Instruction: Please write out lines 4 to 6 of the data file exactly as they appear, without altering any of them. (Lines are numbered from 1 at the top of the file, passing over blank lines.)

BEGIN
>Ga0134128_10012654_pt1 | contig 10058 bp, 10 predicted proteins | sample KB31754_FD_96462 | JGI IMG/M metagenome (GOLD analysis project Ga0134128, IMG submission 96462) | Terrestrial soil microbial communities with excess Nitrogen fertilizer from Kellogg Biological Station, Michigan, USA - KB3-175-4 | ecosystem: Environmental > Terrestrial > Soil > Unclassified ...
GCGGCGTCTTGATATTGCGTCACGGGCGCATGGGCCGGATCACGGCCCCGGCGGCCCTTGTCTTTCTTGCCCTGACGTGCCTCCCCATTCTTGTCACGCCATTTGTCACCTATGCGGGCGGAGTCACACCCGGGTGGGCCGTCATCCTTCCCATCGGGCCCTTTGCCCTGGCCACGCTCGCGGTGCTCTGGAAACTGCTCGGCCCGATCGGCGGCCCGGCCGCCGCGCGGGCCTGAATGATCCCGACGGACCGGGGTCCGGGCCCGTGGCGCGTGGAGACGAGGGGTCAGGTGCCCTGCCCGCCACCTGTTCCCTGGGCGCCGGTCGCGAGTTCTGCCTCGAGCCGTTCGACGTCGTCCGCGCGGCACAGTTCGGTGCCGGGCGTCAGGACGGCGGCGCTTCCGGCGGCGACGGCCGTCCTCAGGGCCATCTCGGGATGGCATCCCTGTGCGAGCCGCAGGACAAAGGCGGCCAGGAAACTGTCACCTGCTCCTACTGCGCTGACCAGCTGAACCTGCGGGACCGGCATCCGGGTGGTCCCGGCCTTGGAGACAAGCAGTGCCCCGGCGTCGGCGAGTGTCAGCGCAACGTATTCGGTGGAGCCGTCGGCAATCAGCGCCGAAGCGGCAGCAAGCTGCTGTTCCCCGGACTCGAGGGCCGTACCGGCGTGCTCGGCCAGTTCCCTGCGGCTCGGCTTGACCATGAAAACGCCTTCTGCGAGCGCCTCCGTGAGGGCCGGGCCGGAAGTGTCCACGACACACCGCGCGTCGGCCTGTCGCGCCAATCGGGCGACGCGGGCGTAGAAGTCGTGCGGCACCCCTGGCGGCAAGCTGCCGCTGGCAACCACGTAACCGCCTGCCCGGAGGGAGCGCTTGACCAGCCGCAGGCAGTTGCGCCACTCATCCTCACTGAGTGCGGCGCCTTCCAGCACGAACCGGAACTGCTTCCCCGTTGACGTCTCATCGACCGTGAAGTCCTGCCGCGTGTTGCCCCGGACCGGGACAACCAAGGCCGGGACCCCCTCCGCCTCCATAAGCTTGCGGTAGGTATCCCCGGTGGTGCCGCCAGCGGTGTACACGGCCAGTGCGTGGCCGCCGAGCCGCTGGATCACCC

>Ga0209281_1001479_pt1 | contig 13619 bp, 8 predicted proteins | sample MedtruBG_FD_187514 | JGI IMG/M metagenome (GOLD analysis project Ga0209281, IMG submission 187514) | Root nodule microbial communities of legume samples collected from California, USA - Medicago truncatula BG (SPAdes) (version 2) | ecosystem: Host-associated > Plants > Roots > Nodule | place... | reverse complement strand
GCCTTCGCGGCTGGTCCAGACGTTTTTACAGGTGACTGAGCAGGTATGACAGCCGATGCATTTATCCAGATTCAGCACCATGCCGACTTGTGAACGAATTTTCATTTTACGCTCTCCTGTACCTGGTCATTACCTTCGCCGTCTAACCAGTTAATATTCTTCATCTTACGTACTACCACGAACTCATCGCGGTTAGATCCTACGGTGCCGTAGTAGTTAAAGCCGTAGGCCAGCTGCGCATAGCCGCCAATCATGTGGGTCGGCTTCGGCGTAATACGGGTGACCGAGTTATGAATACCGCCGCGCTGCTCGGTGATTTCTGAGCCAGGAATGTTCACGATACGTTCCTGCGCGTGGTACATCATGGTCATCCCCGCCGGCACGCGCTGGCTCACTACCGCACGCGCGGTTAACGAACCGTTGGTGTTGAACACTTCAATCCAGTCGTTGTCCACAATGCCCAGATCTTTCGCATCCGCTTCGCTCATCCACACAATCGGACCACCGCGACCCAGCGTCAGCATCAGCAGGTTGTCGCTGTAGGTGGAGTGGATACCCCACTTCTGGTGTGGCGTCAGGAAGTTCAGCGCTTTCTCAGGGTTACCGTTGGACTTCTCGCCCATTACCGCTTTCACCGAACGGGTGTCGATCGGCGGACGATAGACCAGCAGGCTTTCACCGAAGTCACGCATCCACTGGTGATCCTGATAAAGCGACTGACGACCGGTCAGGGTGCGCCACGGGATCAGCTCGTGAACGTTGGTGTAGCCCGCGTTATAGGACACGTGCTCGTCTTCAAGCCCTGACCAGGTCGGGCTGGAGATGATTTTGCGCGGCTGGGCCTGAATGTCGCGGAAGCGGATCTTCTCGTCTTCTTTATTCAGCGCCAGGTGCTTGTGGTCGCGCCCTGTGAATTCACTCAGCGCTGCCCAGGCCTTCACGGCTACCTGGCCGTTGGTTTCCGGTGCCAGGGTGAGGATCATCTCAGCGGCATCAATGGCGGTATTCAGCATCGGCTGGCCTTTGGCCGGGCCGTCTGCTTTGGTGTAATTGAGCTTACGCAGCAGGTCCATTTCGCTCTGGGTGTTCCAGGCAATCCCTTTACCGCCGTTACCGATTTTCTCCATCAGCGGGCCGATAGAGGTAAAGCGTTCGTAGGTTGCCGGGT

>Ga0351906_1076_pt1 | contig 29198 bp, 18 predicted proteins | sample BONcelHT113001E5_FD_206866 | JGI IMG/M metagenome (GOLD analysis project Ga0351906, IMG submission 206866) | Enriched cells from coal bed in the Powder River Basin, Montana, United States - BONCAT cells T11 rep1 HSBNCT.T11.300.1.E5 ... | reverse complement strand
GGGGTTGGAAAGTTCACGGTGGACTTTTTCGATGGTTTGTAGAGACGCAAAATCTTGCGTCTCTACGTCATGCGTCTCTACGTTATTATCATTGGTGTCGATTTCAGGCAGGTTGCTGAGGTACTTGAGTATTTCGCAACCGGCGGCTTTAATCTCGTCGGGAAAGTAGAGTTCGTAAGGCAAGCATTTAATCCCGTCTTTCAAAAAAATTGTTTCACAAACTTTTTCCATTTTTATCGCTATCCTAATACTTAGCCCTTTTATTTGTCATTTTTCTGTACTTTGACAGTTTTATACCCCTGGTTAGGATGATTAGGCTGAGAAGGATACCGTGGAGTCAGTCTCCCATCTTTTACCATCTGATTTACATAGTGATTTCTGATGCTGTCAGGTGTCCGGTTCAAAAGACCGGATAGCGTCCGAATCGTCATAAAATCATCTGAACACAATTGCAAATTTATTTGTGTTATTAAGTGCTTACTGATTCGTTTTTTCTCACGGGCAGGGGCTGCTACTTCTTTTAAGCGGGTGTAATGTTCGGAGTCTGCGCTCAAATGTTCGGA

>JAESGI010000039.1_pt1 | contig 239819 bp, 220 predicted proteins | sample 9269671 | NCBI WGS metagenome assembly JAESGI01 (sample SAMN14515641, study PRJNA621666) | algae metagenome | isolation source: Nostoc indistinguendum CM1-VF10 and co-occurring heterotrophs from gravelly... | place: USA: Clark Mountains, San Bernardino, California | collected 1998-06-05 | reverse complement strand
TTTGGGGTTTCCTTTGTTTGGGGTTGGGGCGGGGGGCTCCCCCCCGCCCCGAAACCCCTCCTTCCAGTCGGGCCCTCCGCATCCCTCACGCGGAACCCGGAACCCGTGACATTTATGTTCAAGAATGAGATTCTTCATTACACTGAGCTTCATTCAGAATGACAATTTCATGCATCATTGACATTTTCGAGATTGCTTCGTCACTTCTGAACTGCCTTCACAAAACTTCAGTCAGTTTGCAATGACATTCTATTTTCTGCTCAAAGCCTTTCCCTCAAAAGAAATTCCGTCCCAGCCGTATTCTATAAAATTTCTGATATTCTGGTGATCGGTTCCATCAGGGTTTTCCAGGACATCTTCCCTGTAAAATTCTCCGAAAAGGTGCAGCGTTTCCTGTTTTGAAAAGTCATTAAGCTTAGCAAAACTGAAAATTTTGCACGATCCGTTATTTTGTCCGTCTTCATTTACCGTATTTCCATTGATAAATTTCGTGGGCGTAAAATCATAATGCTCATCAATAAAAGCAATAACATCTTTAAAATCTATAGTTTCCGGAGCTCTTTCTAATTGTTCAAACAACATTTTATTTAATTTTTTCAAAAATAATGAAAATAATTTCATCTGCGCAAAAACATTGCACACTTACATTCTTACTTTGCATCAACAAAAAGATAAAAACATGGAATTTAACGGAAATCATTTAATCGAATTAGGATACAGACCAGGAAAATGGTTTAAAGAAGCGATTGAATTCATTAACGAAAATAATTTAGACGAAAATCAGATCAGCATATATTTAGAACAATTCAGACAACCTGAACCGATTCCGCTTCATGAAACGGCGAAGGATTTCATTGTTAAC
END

GCCTTCGCGGCTGGTCCAGACGTTTTTACAGGTGACTGAGCAGGTATGACAGCCGATGCATTTATCCAGATTCAGCACCATGCCGACTTGTGAACGAATTTTCATTTTACGCTCTCCTGTACCTGGTCATTACCTTCGCCGTCTAACCAGTTAATATTCTTCATCTTACGTACTACCACGAACTCATCGCGGTTAGATCCTACGGTGCCGTAGTAGTTAAAGCCGTAGGCCAGCTGCGCATAGCCGCCAATCATGTGGGTCGGCTTCGGCGTAATACGGGTGACCGAGTTATGAATACCGCCGCGCTGCTCGGTGATTTCTGAGCCAGGAATGTTCACGATACGTTCCTGCGCGTGGTACATCATGGTCATCCCCGCCGGCACGCGCTGGCTCACTACCGCACGCGCGGTTAACGAACCGTTGGTGTTGAACACTTCAATCCAGTCGTTGTCCACAATGCCCAGATCTTTCGCATCCGCTTCGCTCATCCACACAATCGGACCACCGCGACCCAGCGTCAGCATCAGCAGGTTGTCGCTGTAGGTGGAGTGGATACCCCACTTCTGGTGTGGCGTCAGGAAGTTCAGCGCTTTCTCAGGGTTACCGTTGGACTTCTCGCCCATTACCGCTTTCACCGAACGGGTGTCGATCGGCGGACGATAGACCAGCAGGCTTTCACCGAAGTCACGCATCCACTGGTGATCCTGATAAAGCGACTGACGACCGGTCAGGGTGCGCCACGGGATCAGCTCGTGAACGTTGGTGTAGCCCGCGTTATAGGACACGTGCTCGTCTTCAAGCCCTGACCAGGTCGGGCTGGAGATGATTTTGCGCGGCTGGGCCTGAATGTCGCGGAAGCGGATCTTCTCGTCTTCTTTATTCAGCGCCAGGTGCTTGTGGTCGCGCCCTGTGAATTCACTCAGCGCTGCCCAGGCCTTCACGGCTACCTGGCCGTTGGTTTCCGGTGCCAGGGTGAGGATCATCTCAGCGGCATCAATGGCGGTATTCAGCATCGGCTGGCCTTTGGCCGGGCCGTCTGCTTTGGTGTAATTGAGCTTACGCAGCAGGTCCATTTCGCTCTGGGTGTTCCAGGCAATCCCTTTACCGCCGTTACCGATTTTCTCCATCAGCGGGCCGATAGAGGTAAAGCGTTCGTAGGTTGCCGGGT

>Ga0351906_1076_pt1 | contig 29198 bp, 18 predicted proteins | sample BONcelHT113001E5_FD_206866 | JGI IMG/M metagenome (GOLD analysis project Ga0351906, IMG submission 206866) | Enriched cells from coal bed in the Powder River Basin, Montana, United States - BONCAT cells T11 rep1 HSBNCT.T11.300.1.E5 ... | reverse complement strand
GGGGTTGGAAAGTTCACGGTGGACTTTTTCGATGGTTTGTAGAGACGCAAAATCTTGCGTCTCTACGTCATGCGTCTCTACGTTATTATCATTGGTGTCGATTTCAGGCAGGTTGCTGAGGTACTTGAGTATTTCGCAACCGGCGGCTTTAATCTCGTCGGGAAAGTAGAGTTCGTAAGGCAAGCATTTAATCCCGTCTTTCAAAAAAATTGTTTCACAAACTTTTTCCATTTTTATCGCTATCCTAATACTTAGCCCTTTTATTTGTCATTTTTCTGTACTTTGACAGTTTTATACCCCTGGTTAGGATGATTAGGCTGAGAAGGATACCGTGGAGTCAGTCTCCCATCTTTTACCATCTGATTTACATAGTGATTTCTGATGCTGTCAGGTGTCCGGTTCAAAAGACCGGATAGCGTCCGAATCGTCATAAAATCATCTGAACACAATTGCAAATTTATTTGTGTTATTAAGTGCTTACTGATTCGTTTTTTCTCACGGGCAGGGGCTGCTACTTCTTTTAAGCGGGTGTAATGTTCGGAGTCTGCGCTCAAATGTTCGGA